Tim W. Glover (email@example.com),
Donna L. Dempsey, Cindy Marie Kurt,
Syri Jo Koelfgen & Dr. Ken Smith
Thermal plasmas are attracting increasing interest for processing of materials, including such applications as plasma spraying, melting, extractive metallurgy, densification and chemical vapor deposition. In many of these applications, atmospheric pressure electric arcs are used to produce the required plasma. These arcs are destabilized by gravity-driven convection and are thereby limited to small lengths, typically less than about 3 cm. By observing the behavior of such arcs in a controlled chamber under a variety of operating conditions, we will evaluate the degree to which their terrestrial limitations are diminished by microgravity. Specifically, we wish to determine the maximum arc length we can attain in zero- gravity for our apparatus. We will use a variety of chamber media including N2, He, Ar, and Ne gas, and study the extent to which they affect the achievable arc length. The pressure in the chamber will be systematically increased from approximately 50 Torr to the cabin pressure to investigate the resulting effect on the length of arc attainable. We will record the shape and behavior of the arc as it begins to destabilize and analyze the dependence of its maximum length on the gas composition and pressure. We expect to determine the extent to which the size of devices using such plasma arcs could be increased in a microgravity facility.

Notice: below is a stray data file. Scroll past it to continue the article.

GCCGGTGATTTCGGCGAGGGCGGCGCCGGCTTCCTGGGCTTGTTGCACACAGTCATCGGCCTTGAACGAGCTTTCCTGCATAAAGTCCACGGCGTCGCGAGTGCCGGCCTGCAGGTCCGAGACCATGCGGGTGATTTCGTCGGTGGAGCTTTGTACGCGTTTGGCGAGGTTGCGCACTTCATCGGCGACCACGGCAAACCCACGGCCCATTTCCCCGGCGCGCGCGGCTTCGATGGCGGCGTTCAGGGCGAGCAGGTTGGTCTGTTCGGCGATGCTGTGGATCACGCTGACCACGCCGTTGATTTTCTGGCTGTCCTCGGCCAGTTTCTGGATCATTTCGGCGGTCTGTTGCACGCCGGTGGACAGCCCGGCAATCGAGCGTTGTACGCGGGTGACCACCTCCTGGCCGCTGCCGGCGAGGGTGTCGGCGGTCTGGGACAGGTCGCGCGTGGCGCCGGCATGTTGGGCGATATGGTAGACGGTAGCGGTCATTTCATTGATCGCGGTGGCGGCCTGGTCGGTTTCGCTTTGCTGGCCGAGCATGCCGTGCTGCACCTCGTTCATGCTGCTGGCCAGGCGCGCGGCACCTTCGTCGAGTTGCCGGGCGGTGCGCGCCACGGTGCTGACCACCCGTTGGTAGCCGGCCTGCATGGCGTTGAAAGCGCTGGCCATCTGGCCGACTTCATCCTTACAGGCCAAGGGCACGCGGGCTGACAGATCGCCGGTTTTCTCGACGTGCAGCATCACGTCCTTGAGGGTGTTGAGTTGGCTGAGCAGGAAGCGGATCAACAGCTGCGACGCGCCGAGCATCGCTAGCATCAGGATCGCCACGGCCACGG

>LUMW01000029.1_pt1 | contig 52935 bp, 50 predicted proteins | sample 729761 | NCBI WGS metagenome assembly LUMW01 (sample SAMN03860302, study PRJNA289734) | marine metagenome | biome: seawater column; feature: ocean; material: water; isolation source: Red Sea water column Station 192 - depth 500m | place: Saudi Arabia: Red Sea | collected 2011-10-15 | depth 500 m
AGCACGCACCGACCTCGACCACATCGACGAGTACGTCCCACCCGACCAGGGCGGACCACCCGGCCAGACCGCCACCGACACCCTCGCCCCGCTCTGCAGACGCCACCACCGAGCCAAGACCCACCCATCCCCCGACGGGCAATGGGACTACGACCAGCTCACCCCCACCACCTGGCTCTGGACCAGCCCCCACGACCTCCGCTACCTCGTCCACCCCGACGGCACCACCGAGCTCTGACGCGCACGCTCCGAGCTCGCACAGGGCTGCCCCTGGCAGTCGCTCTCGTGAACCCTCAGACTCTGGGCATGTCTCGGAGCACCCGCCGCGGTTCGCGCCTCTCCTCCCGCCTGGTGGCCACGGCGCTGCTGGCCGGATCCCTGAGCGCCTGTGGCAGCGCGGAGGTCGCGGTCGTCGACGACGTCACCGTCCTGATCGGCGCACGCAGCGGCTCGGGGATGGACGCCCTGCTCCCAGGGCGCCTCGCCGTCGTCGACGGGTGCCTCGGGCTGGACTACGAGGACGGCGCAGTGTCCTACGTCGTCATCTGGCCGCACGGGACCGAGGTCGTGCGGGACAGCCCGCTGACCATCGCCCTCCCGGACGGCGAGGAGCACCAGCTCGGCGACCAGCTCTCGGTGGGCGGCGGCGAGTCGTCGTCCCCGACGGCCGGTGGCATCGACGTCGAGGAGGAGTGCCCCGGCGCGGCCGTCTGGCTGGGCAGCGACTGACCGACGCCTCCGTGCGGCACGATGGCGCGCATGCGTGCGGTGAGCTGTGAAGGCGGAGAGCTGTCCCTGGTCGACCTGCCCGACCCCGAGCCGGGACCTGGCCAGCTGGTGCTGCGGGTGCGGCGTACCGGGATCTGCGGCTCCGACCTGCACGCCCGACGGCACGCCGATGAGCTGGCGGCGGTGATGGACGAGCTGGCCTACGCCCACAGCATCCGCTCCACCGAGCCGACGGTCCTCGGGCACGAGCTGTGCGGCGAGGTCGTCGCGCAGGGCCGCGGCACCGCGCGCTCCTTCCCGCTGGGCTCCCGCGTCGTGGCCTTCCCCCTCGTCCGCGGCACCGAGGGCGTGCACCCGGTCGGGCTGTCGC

Wednesday, 31-Dec-1969 18:00:00 CST
CSR/TSGC Team Web